[Pnews] The New Wave of Repression in Puerto Rico

Prisoner News ppnews at freedomarchives.org
Fri May 6 11:40:25 EDT 2016


  The New Wave of Repression in Puerto Rico

by Carmelo Ruiz <http://www.counterpunch.org/author/carmelo-ruiz/>, May 
6, 2016

On April 20 the FBI detained Puerto Rican pro-independence activist 
Orlando González-Claudio. He was driving his car along the Caribbean 
island nation’s Route 2 when several US government vehicles intercepted 
him and forced him to stop. They told him they would take DNA samples 
from his body and that they were fully authorized to force him to 
comply. If he did not cooperate they would sedate him, they said. They 
would sample his DNA the easy way or the hard way. González-Claudio 
voluntarily got off his car and entered the FBI vehicle he was led to. 
He was then handcuffed and driven to the San Juan Medical Center, where 
the samples were taken. Afterwards he was released and taken back to his 
car. The agents would not tell him what were they investigating, and he 
was not charged with anything.

González-Claudio is a member of Los Macheteros, a revolutionary 
organization that fights for the independence of Puerto Rico by whatever 
means necessary, including covert action and armed struggle. In August 
1985 he was arrested along with a dozen other Macheteros and charged 
with participating in a heist that took place in a Wells Fargo cash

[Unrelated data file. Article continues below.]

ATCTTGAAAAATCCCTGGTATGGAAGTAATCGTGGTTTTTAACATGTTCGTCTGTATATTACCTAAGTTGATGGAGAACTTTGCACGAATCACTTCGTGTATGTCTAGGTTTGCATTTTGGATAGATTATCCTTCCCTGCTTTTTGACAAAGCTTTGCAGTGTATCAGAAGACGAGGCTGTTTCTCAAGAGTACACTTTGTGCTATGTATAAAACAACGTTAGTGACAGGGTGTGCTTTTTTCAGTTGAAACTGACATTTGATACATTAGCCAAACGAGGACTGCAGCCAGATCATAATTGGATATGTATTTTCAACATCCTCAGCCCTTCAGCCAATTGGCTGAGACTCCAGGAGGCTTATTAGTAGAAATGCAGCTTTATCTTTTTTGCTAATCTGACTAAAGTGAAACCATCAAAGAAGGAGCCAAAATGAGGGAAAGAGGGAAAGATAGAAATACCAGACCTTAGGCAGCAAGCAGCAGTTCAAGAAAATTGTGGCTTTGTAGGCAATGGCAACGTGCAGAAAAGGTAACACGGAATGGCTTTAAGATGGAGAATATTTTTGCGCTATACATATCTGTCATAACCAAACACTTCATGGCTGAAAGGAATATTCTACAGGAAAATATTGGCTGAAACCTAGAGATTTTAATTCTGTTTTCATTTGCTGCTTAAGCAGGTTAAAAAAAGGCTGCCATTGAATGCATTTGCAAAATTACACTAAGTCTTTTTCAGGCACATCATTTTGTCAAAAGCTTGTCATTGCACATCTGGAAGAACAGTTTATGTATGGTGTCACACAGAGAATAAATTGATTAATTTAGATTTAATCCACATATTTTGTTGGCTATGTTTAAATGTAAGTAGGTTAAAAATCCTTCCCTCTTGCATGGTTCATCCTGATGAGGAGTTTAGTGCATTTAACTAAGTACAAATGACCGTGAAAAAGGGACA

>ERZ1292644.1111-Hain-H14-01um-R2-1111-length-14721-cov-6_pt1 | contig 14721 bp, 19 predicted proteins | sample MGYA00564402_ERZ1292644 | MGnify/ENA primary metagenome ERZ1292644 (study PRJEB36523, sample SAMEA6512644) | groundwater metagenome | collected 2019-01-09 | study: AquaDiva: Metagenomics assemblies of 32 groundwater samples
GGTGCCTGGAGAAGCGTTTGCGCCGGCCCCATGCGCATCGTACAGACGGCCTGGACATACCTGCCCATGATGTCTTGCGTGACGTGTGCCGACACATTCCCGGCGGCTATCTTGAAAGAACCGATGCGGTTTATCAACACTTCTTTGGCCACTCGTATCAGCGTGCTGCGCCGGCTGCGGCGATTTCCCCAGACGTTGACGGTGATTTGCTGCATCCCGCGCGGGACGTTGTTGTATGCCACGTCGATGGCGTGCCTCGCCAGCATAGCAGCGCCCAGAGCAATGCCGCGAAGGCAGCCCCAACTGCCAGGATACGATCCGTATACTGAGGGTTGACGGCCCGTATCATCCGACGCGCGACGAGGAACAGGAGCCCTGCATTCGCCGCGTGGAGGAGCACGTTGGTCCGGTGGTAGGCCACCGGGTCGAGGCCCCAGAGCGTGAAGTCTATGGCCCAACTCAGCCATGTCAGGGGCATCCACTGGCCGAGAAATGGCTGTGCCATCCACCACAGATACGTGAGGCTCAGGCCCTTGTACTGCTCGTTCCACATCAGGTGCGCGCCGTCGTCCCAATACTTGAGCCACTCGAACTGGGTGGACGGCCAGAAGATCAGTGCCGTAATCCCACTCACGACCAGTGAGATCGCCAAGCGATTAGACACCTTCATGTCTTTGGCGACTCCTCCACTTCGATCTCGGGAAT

depot in Connecticut in September 1983. $7.2 million ($17.2 million in 
2016 dollars) were taken from the facility, making it the largest cash 
robbery in US history at the time. Dubbed Operation Aguila Blanca (White 
Eagle), the Macheteros took credit for the action and announced the 
money would be used to fund the political and military activities of the 
independence movement. There were warrants also for the arrest of two of 
Orlando’s brothers, Avelino and Norberto, but neither could not be 
found. Both would remain at large for over two decades before being 

In Orlando’s sentencing the court admitted that the Wells Fargo robbery 
was not motivated by selfish, criminal motives, but that it was a 
political act to further the cause of Puerto Rican independence. Orlando 
holds that this is an acknowledgement of historical importance on the 
part of the US government, for it was admitting that the Macheteros were 
not common criminals and that their heist was not motivated by personal 
financial gain. After the 1985 arrests the people of Puerto Rico were 
able to see, through the press’s cameras, that the Macheteros did not